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What algorithm does Python use to evaluate: if substring in string

P: n/a
I would be surprised if it is the naive:

m = 0
s1 = "me"
s2 = "locate me"
s1len = len(s1)
s2len = len(s2)
found = False

while m + s1len <= s2len:
if s1 == s2len[m:m+s1len]:
found = True
break
m += 1
Sep 9 '06 #1
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5 Replies


P: n/a
Tor Erik <to*******@gmail.comwrote:
I would be surprised if it is the naive:
Yep -- it's "a mix between Boyer-Moore and Horspool with a few more
bells and whistles on the top", as documented and implemented in
Objects/stringlib/fastsearch.h in the Python sources and well discussed
and explained at http://effbot.org/zone/stringlib.htm .
Alex

Sep 9 '06 #2

P: n/a
In <ed**********@news.uit.no>, Tor Erik wrote:
I would be surprised if it is the naive:
Why?

I guess it simply calls an appropriate C library function.

Ciao,
Marc 'BlackJack' Rintsch
Sep 9 '06 #3

P: n/a
Alex Martelli wrote:
Tor Erik <to*******@gmail.comwrote:
>I would be surprised if it is the naive:

Yep -- it's "a mix between Boyer-Moore and Horspool with a few more
bells and whistles on the top", as documented and implemented in
Objects/stringlib/fastsearch.h in the Python sources and well discussed
and explained at http://effbot.org/zone/stringlib.htm .
Alex
Ok. Two questions:

1. Is "a in b" simply an alias for "b.find(a)"?

2. Is this algorithm exclusive to Python 2.5, or is it contained in 2.4
aswell?
Sep 9 '06 #4

P: n/a
Tor Erik <to*******@gmail.comwrote:
Alex Martelli wrote:
Tor Erik <to*******@gmail.comwrote:
I would be surprised if it is the naive:
Yep -- it's "a mix between Boyer-Moore and Horspool with a few more
bells and whistles on the top", as documented and implemented in
Objects/stringlib/fastsearch.h in the Python sources and well discussed
and explained at http://effbot.org/zone/stringlib.htm .
Alex

Ok. Two questions:

1. Is "a in b" simply an alias for "b.find(a)"?
The 'in' operator can be minutely better optimized, but they share the
underlying algorithm (in 2.5).
2. Is this algorithm exclusive to Python 2.5, or is it contained in 2.4
aswell?
It's 2.5 novelty. Look at the performance on the same machine (my 2.0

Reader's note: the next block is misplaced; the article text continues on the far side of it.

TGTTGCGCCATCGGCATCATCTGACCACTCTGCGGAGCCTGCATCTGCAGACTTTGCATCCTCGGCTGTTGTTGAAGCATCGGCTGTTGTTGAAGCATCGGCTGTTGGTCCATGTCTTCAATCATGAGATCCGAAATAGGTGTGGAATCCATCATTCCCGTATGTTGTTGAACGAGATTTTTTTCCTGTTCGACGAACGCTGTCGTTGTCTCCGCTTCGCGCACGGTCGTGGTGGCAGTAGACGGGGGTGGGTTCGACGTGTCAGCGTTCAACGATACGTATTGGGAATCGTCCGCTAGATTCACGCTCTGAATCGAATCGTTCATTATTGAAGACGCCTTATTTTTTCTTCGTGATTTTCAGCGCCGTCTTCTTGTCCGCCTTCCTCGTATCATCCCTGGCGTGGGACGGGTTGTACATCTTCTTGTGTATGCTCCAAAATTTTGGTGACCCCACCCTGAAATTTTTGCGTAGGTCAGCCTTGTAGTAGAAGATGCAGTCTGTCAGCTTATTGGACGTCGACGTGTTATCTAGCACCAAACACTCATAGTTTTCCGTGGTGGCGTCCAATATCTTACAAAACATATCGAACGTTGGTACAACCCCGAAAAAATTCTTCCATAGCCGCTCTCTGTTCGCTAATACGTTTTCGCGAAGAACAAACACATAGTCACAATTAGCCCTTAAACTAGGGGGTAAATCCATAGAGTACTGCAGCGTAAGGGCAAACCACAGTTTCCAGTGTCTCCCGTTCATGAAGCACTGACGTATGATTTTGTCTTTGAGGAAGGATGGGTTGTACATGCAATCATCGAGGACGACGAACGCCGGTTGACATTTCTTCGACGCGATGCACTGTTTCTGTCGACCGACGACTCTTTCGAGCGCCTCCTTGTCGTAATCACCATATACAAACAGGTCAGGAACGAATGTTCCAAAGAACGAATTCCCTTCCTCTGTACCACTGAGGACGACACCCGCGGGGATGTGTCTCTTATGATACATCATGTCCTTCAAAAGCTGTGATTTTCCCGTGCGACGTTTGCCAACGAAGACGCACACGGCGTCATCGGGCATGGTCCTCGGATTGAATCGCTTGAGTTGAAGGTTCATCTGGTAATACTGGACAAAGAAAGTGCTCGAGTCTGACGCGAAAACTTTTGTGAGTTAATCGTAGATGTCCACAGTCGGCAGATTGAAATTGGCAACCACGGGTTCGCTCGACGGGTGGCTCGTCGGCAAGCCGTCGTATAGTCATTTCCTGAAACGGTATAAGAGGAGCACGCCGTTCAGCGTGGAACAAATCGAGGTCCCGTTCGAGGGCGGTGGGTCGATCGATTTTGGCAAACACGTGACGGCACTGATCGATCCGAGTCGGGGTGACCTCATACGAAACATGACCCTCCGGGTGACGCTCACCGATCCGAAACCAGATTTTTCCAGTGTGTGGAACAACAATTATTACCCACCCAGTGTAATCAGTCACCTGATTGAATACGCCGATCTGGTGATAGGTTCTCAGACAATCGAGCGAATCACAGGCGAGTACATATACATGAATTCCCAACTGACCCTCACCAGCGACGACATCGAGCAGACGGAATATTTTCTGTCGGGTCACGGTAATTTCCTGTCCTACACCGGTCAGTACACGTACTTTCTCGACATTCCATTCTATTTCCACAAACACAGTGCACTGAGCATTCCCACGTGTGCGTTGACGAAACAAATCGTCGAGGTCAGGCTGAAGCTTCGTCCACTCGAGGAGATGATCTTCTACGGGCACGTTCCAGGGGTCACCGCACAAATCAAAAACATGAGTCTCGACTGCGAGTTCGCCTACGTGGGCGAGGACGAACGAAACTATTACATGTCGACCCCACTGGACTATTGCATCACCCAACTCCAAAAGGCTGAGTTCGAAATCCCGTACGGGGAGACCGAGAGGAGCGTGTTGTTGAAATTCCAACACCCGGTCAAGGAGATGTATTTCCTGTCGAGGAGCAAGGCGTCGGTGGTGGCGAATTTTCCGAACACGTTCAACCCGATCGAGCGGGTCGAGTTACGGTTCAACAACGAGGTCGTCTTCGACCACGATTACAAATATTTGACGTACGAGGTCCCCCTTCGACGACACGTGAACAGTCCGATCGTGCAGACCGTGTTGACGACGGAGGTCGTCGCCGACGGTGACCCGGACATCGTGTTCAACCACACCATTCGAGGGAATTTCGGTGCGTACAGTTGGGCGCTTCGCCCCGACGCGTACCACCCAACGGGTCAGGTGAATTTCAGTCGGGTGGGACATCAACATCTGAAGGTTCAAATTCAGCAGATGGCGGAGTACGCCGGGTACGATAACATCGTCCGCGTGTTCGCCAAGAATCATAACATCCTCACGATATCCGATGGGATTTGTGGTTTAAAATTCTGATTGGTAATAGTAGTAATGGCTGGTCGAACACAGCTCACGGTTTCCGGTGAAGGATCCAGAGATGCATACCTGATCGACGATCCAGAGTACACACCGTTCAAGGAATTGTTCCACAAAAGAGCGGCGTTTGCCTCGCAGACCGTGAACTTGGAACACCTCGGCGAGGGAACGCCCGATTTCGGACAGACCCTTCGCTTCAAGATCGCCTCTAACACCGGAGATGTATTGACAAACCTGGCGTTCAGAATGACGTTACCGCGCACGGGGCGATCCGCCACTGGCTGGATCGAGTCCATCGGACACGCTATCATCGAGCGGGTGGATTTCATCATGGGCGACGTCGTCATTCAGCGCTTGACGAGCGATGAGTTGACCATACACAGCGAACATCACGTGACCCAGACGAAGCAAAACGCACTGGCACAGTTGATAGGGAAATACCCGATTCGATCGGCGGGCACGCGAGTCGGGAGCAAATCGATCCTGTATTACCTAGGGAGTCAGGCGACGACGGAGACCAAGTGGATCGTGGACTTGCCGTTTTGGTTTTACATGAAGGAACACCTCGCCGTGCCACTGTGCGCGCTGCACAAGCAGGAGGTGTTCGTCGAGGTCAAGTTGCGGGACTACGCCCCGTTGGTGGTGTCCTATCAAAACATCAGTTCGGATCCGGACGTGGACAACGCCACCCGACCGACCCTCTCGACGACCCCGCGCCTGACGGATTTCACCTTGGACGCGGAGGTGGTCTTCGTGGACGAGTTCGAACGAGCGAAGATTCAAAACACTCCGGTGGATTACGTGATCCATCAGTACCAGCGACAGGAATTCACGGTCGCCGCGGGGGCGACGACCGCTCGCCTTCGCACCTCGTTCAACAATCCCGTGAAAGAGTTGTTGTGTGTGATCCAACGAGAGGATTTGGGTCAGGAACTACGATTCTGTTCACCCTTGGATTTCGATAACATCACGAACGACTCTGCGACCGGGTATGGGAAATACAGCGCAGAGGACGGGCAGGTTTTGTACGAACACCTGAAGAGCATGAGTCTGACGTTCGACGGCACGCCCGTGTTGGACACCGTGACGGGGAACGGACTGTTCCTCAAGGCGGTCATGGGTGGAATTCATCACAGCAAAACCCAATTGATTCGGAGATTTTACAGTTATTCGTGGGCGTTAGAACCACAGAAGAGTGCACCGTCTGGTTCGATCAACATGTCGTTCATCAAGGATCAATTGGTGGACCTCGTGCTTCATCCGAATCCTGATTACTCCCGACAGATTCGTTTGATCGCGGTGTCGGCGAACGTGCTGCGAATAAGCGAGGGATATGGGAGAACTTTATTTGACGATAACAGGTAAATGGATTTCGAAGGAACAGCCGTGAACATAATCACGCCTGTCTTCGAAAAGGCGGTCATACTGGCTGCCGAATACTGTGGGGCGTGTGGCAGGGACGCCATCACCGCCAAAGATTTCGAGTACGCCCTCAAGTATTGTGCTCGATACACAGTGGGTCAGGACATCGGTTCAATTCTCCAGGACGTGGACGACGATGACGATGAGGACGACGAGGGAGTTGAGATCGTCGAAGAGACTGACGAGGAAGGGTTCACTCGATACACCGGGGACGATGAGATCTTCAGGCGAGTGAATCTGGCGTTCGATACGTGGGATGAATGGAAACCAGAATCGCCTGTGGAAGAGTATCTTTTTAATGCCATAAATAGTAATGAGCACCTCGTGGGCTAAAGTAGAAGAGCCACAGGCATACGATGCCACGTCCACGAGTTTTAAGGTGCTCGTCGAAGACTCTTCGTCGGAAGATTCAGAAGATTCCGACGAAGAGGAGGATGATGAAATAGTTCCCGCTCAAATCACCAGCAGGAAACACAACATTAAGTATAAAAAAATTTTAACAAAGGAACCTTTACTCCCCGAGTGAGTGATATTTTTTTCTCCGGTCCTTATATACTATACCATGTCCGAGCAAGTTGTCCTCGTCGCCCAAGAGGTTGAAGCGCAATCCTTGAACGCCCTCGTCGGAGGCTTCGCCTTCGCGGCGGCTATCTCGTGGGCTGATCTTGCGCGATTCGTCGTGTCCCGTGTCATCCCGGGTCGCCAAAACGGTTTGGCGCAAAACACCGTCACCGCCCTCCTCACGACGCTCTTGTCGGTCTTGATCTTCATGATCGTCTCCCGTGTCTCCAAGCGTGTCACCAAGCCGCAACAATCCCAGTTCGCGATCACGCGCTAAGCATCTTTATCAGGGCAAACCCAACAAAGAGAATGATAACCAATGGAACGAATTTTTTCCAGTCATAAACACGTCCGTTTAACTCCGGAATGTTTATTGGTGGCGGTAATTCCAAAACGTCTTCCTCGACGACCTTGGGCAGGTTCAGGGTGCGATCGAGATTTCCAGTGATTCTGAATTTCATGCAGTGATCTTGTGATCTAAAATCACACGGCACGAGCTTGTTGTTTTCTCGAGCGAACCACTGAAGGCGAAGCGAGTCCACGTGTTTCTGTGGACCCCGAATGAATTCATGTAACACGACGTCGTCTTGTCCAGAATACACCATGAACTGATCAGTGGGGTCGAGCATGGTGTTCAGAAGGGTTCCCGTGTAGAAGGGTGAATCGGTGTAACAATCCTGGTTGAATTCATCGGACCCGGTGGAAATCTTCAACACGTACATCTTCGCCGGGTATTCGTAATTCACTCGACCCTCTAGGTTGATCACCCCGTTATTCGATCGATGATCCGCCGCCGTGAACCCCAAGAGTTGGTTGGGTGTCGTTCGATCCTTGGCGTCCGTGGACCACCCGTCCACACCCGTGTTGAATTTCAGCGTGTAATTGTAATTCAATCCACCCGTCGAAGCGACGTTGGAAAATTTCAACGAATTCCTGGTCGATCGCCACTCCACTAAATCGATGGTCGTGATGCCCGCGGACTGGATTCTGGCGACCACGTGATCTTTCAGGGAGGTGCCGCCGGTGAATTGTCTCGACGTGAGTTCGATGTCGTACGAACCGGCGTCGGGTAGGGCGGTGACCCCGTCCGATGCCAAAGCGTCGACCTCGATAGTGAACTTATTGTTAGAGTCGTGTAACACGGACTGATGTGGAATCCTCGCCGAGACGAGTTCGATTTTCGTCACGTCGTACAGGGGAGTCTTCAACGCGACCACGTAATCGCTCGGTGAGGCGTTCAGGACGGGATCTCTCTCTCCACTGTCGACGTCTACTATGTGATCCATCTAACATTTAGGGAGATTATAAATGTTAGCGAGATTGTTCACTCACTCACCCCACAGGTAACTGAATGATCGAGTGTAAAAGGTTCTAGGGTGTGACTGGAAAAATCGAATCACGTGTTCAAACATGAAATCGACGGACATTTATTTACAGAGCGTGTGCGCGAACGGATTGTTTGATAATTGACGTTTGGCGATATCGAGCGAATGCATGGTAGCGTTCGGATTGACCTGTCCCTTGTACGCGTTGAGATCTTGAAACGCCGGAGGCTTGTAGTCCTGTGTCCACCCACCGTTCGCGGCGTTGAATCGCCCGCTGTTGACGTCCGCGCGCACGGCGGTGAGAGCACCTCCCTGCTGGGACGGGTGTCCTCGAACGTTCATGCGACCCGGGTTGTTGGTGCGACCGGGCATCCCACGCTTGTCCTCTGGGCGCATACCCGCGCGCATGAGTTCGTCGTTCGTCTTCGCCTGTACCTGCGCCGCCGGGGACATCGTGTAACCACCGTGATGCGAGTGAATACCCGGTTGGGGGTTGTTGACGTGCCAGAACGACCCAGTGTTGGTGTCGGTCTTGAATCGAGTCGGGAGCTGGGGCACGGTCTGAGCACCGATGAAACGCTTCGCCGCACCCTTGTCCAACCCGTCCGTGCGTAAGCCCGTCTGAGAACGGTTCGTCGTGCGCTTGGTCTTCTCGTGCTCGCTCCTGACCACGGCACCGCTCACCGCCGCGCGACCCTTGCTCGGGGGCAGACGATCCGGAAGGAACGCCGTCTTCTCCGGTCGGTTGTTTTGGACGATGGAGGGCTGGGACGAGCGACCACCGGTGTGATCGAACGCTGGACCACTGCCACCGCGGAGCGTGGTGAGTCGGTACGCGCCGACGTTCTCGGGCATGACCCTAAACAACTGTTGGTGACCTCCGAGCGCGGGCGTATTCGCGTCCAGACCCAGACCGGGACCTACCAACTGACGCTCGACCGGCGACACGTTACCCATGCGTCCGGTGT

GHz MBP, MacOSX 10.4.7):

brain:~ alex$ python2.4 -mtimeit -s'x="foo";y="bar"*99+x+"baz"*77' 'x in
y'
100000 loops, best of 3: 9.04 usec per loop
brain:~ alex$ python2.4 -mtimeit -s'x="foo";y="bar"*99+x+"baz"*77'
'y.find(x)!=-1'
100000 loops, best of 3: 2.01 usec per loop
brain:~ alex$ python2.5 -mtimeit -s'x="foo";y="bar"*99+x+"baz"*77' 'x in
y'1000000 loops, best of 3: 0.452 usec per loop
brain:~ alex$ python2.5 -mtimeit -s'x="foo";y="bar"*99+x+"baz"*77'
'y.find(x)!=-1'
1000000 loops, best of 3: 0.842 usec per loop

find used to be way faster than 'in' -- now they share algorithms and
'in' can be more optimized (no need to track ``where'' it finds a match,
so to speak;-), so find is over twice as fast as it used to be, 'in' is
about 20 times as fast as it used to be, in this example -- it gets even
better if you look at larger and larger strings, e.g...:

brain:~ alex$ python2.4 -mtimeit -s'x="foo"*123;y="bar"*999+x+"baz"*777'
'x in y'
10000 loops, best of 3: 91.9 usec per loop
brain:~ alex$ python2.5 -mtimeit -s'x="foo"*123;y="bar"*999+x+"baz"*777'
'x in y'
100000 loops, best of 3: 3.01 usec per loop

here, we're going _30_ times as fast, not "just" 20;-).
Alex
Sep 9 '06 #5

P: n/a
"Tor Erik" wrote:
I would be surprised if it is the naive:
2.4 and earlier uses that algorithm (but with a better implementation).

And "naive" isn't really the right word here; on average, a brute force search is pretty
good for the find/index/in use case. Most fancy algorithms ignore the setup costs and
other overhead, which works well in theory, but not that well in practice.

</F>

Sep 11 '06 #6

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